I worked up the courage to try Facebook Live video streaming on the Blogging Bistro Facebook Page. Learned a few important things in the process, which I’ll share below. I’d love your feedback and suggestions.
What I learned:
- Need desktop version. I can’t wait until the desktop version of Facebook Live becomes available for all Facebook Pages. I have a nice webcam that would make filming a lot easier. I used my Android phone to shoot this video. Did a makeshift prop-up on some boxes and hoped it wouldn’t tip over during filming. The angle was too much “up the nose,” which I’ll work on improving.
- Need broadband signal. I have a lapel mike, so the sound quality wasn’t bad. But a couple minutes in, the 5 bars of reception on my phone suddenly changed to, “Warning: weak signal.” I need to switch locations and find a spot with a more reliable internet connection so the image quality doesn’t get fuzzy.
- Need to use rear-facing camera.The rear-facing camera on my phone has better quality. But for initial testing purposes, I wanted to be able to see myself while I was filming, so I used the front-facing, “selfie” camera.
- Need to stand still. I’m a fidgety person; more so when I get nervous. Need to work at standing still. And looking straight at the camera.
What did you think? Critiques much appreciated.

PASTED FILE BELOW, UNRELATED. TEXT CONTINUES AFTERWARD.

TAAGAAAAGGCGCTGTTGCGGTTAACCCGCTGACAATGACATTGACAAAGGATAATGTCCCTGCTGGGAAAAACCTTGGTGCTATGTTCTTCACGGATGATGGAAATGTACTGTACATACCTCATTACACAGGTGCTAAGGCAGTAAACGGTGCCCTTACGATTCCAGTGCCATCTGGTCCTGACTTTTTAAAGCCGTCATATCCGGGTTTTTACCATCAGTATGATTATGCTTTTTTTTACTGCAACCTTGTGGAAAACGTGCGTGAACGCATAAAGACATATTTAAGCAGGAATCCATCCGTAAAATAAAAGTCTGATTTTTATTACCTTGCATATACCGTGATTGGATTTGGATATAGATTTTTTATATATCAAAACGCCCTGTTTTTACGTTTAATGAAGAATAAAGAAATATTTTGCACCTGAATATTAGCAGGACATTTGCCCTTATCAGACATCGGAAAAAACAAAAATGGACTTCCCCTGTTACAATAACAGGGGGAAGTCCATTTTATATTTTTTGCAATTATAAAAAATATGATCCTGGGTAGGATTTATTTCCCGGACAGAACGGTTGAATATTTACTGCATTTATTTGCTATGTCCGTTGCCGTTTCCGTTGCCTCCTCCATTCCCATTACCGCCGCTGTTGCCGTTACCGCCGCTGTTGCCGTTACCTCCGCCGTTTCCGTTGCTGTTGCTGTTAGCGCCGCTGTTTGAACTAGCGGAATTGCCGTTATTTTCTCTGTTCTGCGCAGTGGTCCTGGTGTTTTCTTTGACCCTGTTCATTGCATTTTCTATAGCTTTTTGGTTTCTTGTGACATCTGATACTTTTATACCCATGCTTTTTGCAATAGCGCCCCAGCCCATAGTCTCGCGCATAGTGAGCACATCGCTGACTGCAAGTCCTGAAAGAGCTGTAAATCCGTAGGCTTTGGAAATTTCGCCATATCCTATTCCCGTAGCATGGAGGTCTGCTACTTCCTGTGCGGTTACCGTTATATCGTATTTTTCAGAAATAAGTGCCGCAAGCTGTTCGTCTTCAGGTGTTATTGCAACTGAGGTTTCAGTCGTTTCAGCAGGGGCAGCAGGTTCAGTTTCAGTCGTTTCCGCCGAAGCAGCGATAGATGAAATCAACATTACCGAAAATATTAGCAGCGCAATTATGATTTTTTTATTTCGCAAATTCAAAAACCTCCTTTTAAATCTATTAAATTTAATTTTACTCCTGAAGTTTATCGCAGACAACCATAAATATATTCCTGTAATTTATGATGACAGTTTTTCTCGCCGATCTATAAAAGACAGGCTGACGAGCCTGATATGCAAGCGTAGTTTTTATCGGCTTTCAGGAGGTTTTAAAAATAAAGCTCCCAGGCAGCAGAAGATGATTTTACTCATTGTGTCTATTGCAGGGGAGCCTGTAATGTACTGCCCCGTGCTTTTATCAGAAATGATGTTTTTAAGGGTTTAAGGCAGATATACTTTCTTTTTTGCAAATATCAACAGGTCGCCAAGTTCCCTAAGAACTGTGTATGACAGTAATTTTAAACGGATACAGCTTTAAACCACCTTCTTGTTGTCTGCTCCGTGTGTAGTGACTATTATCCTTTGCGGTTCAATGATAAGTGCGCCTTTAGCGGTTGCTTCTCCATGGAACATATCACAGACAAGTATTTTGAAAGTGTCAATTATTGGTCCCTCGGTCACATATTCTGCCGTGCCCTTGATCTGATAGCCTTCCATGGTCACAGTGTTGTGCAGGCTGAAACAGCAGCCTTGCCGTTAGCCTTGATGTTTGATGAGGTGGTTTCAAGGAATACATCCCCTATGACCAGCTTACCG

Item #1: Be careful what you ask for on social media.
When you put a “people’s choice” poll online, be prepared for people to respond in unexpected ways, even when you give them very clear instructions about what you think are the “appropriate” responses.
Item #2: AP Stylebook update.
The word “email” is no longer hyphenated.
And the word “website” is lowercase, one word.
Does Facebook help or hinder relationships?
A survey of 5,000 Facebook users has found that the social media platform is harming relationships and ending marriages.
The groundbreaking survey, undertaken by the research unit at Stop Procrastinating, the productivity website, found that 17% of people said Facebook made them jealous of their partner’s other online relationships.
- 26% said they had argued with their partner because of they felt neglected as updating Facebook was more important to their other half.
- 44% said Facebook ruined romantic moments, such as candle-lit dinners or walks, as their partner felt the need to update Facebook about it instead of enjoying the moment.
- 32% said they felt a loss of intimacy in the bedroom because their partner checked Facebook in bed.
- 22% said Facebook made it easier to keep in touch with people they had met casually. This meant, they said, it was more likely to lead to an affair as a result as they could easily find them and friend them on Facebook and ask them to meet up again.
- 17% has been tempted to get in touch with an ex-partner with the objective of having an affair.
- 47% felt they had been guilty of emotional cheating on Facebook
- 46% said they had monitored a partner’s activity on Facebook due to jealousy.
- 67% were not surprised that Facebook was cited in increasing numbers of divorce case as evidence of extra-marital affairs.